A few days ago the Energy Department put up $20 million in in support of R&D focusing on hydrogen for the fuel cell electric vehicle market, and now its super high tech, high risk cutting edge funding arm, the Advanced Research Projects Agency – Energy, is ramping up fuel cell technology with another $33 million.
Weren’t we just saying that FCEVs are here to stay? Although the new ARPA-E round of funding is focused on lowering the cost of stationary fuel cells for the distributed energy generation market, some of the cost-cutting technology could eventually work its way into the mobile fuel cell market.
Why Fuel Cells?
The new round of funding comes under the badass-sounding program REBELS (Reliable Electricity Based on ELectrochemical Systems).
The point of developing low cost fuel cells for stationary energy generation is to help transition the US out of dependency on central power plants and into a more diversified landscape that includes plenty of distributed generation.
Distributed generation builds in resiliency against grid disruptions and it also reduces the expense of transmission lines. Breaking the power supply down into smaller pieces also makes it easier to introduce multiple renewable energy sources into the same area.
Currently, hydrogen fuel cell technology relies heavily on fossil natural gas, which means that stationary fuel cell owners are going to run up against the same fossil fuel issue encountered by many battery EV owners as well as FCEV owners.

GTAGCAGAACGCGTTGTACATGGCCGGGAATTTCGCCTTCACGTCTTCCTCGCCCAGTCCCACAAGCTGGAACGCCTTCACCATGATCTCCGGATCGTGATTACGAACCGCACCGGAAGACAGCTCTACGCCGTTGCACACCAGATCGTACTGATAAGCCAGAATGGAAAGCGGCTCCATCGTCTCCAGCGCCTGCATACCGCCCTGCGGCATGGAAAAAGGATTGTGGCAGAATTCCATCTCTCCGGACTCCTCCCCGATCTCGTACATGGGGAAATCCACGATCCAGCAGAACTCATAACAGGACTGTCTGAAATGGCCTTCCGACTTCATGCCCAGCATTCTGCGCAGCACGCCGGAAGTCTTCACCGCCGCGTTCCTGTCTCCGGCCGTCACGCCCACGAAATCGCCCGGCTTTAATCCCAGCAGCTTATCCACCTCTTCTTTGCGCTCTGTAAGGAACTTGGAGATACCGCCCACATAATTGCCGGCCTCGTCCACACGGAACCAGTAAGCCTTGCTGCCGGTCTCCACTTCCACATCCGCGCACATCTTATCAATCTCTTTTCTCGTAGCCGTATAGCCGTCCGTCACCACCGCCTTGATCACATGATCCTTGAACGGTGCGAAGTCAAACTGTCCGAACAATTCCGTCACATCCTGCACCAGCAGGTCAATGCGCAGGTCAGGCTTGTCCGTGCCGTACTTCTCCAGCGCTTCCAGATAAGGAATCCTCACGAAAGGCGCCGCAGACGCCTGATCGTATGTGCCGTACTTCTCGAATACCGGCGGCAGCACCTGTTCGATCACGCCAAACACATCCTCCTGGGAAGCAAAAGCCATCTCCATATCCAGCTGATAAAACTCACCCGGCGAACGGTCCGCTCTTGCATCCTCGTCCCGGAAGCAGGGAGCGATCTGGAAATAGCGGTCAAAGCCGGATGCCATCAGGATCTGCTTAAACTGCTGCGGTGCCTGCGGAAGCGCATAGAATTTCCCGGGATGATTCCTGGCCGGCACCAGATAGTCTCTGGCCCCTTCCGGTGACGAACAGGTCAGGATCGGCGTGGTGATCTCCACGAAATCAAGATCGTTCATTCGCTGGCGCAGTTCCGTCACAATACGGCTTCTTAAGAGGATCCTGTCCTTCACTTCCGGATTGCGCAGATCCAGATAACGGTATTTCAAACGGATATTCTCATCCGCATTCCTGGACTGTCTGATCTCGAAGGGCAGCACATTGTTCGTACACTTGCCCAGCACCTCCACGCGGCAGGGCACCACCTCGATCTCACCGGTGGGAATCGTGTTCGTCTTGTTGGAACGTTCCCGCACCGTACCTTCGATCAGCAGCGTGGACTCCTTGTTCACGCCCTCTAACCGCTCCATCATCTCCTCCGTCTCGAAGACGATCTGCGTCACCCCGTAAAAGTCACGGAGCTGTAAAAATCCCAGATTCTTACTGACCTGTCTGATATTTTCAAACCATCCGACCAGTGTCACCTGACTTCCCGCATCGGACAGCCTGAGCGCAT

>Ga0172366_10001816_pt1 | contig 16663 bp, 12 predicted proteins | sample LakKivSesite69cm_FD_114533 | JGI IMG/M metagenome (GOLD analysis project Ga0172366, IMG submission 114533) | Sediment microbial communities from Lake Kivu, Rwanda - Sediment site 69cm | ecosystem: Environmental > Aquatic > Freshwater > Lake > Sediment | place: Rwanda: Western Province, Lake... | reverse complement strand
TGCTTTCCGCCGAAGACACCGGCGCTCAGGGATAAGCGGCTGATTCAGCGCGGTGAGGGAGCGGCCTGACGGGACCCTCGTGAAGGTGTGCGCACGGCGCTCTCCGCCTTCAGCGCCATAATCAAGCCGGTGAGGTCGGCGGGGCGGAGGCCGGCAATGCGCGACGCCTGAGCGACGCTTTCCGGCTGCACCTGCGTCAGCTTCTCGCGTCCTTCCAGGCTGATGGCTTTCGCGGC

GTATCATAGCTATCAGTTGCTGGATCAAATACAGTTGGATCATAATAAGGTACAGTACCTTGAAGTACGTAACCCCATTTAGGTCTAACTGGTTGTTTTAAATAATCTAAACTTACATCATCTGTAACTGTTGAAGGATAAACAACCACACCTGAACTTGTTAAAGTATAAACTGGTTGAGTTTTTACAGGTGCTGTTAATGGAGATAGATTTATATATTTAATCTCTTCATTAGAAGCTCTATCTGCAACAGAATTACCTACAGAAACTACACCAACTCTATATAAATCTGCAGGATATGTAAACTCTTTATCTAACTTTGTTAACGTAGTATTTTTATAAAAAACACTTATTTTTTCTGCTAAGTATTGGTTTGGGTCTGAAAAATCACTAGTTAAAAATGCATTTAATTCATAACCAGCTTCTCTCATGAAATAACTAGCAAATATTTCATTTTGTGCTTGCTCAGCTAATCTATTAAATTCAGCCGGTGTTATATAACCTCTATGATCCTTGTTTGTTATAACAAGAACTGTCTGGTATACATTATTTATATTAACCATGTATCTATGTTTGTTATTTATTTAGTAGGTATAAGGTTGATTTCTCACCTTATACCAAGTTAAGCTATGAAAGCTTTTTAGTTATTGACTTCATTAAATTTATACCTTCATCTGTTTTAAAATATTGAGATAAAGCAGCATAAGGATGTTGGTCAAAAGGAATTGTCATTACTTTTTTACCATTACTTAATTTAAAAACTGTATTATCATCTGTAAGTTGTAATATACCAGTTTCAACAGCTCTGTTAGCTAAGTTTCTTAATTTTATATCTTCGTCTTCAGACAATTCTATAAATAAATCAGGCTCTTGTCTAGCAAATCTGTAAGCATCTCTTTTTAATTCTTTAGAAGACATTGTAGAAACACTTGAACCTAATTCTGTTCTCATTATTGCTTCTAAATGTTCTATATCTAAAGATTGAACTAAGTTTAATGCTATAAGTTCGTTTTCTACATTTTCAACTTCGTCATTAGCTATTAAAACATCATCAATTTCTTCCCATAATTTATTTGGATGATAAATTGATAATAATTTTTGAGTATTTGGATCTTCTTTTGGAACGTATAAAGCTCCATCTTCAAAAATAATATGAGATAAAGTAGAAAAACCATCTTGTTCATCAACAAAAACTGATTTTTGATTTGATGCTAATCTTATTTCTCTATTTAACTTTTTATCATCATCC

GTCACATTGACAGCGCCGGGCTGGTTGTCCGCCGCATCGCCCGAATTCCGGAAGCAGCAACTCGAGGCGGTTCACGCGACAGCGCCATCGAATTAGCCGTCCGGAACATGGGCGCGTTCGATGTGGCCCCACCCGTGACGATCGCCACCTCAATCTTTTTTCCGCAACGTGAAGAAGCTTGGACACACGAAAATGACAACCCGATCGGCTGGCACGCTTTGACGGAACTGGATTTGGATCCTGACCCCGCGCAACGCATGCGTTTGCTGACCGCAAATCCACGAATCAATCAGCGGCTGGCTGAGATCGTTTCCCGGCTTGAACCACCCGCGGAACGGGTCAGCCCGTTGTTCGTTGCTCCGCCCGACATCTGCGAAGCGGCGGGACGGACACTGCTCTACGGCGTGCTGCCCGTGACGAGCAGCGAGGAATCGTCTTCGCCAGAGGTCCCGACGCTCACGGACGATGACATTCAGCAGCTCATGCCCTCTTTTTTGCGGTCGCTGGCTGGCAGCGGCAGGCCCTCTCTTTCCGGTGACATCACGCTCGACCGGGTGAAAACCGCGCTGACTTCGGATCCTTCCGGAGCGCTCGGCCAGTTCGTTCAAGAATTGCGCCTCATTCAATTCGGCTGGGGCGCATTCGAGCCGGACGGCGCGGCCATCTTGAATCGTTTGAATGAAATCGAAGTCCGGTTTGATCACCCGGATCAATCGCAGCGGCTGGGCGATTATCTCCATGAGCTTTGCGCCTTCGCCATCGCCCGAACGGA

However, that could change sooner rather than later. A good chunk of the aforementioned $20 million in Energy Department funding is dedicated to developing non-fossil sources for hydrogen.
Other research efforts are also under way pushing the non-fossil hydrogen angle. We just got an email from our friends over at Pacific Northwest National Laboratory describing a low cost transportable hydrogen production unit that produces hydrogen from bio-derived liquids and we’ll have more on that tomorrow.
REBELS Works The Low Cost Fuel Cell Middle
But, we digress. The new REBELS funding is meant to fill in the research gap between utility-scale fuel cells and mobile fuel cells. The former can operate efficiently at high temperatures and the latter requires low temperatures, which leaves a wide open space for small scale, low cost fuel cells that operate best at intermediate temperatures.
ARPA-E hopes to crank up the intermediate-temperature fuel cell market by focusing on three different areas.
One is the use of low-cost materials and components in fuel cell construction. A lot of the work in this area has to do with reducing the amount of platinum catalyst, or replacing it altogether with something cheaper.
Another is the integration of fuel cell and battery technology. The idea is that by generating and storing energy within the same system, you build up efficiency, cut down energy loss, and respond more quickly to fluctuations in demand.
The third category is one we’re not particularly thrilled about, since it is aimed primarily at applying electrochemical technology to convert methane to liquid fuels or directly into electricity.
Then again, once the renewable natural gas market heats up (including landfill gas and other waste gases), that could be a moot point.